• More Progressive: By taxing business income using the progressive individual tax rates, policymakers ensure that business income is taxed in a progressive manner, with high income shareholders paying a higher rate, and lower income shareholders paying a lower one.
  • Diversification: Pass-through businesses spread investment and employment decision making across the country and into local cities and communities. As the recent financial crisis makes clear, diversification of these actions is critically important.

Thanks to the Tax Foundation, we can now add to that list “Economic Stability.” As the Tax Foundation notes:

It is also interesting to note the relative stability of pass-through business income to the volatility of C corp income. The period between 1999 and 2010, shown on Figure 2, is a good example of how volatile corporate income can be. After the tech bubble burst in 2000, C corp income plunged 24 percent over the next two years, after adjusting for inflation, and then rebounded 119 percent by 2005. After this temporary peak, C corp income fell again by nearly 33 percent over the next five years.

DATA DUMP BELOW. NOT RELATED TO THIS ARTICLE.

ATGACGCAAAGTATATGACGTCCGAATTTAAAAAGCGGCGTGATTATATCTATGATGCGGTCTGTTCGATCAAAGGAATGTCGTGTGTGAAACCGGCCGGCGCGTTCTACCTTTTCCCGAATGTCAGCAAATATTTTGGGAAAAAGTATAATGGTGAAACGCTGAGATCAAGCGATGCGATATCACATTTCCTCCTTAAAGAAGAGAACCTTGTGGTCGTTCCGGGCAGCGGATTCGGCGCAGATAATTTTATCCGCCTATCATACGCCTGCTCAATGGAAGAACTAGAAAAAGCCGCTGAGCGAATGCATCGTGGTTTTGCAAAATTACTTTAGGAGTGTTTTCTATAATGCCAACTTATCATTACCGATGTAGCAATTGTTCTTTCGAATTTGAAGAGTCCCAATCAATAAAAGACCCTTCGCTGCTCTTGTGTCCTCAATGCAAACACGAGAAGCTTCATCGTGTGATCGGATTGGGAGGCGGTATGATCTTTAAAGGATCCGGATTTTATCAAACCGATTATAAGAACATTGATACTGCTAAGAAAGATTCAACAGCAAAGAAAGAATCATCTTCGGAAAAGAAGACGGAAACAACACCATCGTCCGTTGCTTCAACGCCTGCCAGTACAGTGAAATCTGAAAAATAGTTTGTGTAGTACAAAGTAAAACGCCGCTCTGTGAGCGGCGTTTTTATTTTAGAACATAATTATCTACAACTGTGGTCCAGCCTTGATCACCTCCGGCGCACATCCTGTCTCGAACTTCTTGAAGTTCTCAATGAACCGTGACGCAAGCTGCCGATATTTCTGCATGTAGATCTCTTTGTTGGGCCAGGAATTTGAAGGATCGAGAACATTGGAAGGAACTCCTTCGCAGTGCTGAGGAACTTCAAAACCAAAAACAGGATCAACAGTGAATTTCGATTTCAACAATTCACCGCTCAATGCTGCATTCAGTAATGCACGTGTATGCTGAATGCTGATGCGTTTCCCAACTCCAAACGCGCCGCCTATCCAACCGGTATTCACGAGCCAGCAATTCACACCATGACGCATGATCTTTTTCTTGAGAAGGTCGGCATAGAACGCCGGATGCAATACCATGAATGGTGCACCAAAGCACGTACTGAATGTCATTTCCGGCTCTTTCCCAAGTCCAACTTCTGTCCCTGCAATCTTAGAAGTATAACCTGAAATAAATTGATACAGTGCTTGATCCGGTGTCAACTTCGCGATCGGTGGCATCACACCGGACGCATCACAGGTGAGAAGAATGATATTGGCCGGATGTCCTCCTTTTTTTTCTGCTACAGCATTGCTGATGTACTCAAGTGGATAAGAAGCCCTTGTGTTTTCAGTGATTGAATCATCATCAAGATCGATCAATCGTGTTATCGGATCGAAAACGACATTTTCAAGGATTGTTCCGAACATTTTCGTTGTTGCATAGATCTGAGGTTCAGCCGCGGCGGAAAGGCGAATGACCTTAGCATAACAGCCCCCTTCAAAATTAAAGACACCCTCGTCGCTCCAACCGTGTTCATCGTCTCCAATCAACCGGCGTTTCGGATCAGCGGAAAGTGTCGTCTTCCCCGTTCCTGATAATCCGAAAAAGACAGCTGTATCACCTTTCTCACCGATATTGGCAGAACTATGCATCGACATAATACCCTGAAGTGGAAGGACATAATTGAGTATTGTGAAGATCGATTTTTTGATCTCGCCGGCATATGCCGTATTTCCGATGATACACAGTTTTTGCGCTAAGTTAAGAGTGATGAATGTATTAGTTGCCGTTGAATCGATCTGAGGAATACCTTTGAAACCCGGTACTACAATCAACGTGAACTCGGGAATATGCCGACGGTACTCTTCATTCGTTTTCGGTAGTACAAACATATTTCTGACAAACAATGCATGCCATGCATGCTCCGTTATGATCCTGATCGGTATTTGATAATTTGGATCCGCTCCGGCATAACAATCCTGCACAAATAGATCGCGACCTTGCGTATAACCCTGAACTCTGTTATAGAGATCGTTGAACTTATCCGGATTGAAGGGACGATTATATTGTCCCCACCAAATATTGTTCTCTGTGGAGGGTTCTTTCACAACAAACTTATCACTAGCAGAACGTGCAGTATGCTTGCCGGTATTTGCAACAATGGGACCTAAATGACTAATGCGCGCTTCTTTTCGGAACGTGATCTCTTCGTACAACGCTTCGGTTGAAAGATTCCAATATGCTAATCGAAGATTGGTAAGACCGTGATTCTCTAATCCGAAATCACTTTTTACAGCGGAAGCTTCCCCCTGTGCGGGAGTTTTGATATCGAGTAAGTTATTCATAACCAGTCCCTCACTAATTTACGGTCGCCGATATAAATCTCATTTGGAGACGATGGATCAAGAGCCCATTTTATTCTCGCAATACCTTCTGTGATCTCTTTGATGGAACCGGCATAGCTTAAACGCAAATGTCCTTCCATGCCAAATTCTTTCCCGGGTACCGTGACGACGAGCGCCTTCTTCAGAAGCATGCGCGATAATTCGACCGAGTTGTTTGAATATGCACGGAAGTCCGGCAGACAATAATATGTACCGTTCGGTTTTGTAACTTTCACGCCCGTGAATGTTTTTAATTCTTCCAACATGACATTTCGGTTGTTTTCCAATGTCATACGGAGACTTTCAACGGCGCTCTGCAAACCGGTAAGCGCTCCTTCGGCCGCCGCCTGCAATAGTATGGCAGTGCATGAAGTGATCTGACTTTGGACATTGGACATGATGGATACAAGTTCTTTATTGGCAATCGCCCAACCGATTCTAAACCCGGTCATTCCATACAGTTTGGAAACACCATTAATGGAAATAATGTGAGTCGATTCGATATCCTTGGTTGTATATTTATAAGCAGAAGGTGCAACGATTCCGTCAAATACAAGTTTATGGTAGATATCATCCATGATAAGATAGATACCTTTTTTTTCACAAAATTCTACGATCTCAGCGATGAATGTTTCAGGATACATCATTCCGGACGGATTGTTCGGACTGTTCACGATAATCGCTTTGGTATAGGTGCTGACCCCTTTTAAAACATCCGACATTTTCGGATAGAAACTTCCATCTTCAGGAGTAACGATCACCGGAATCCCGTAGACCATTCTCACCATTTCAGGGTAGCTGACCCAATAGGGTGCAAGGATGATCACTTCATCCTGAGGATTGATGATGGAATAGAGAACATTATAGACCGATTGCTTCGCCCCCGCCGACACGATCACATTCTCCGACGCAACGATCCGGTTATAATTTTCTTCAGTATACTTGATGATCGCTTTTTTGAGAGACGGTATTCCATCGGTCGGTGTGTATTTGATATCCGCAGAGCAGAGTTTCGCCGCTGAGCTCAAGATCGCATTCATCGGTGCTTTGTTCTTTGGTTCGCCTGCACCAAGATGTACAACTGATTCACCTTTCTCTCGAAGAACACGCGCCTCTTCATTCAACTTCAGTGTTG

By contrast, pass-through income has not experienced such wild gyrations. After the tech bubble burst in 2000, pass-through business income actually increased in 2001. In 2002, net income fell by just 2 percent but then rebounded by 5 percent in 2003. In the four years after the 2003 tax cuts, the net income of pass-through businesses grew by nearly 60 percent, after adjusting for inflation. In 2010, pass-through business income exceeded C corp receipts by 40 percent.

Is there anybody remaining in Washington who still doesn’t understand the importance of pass-through business to our economic health? If you find them, please send them this Tax Foundation paper!

Breaking Up Tax Reform

Last week, Politico Pro is reporting something we’ve been concerned about for a while: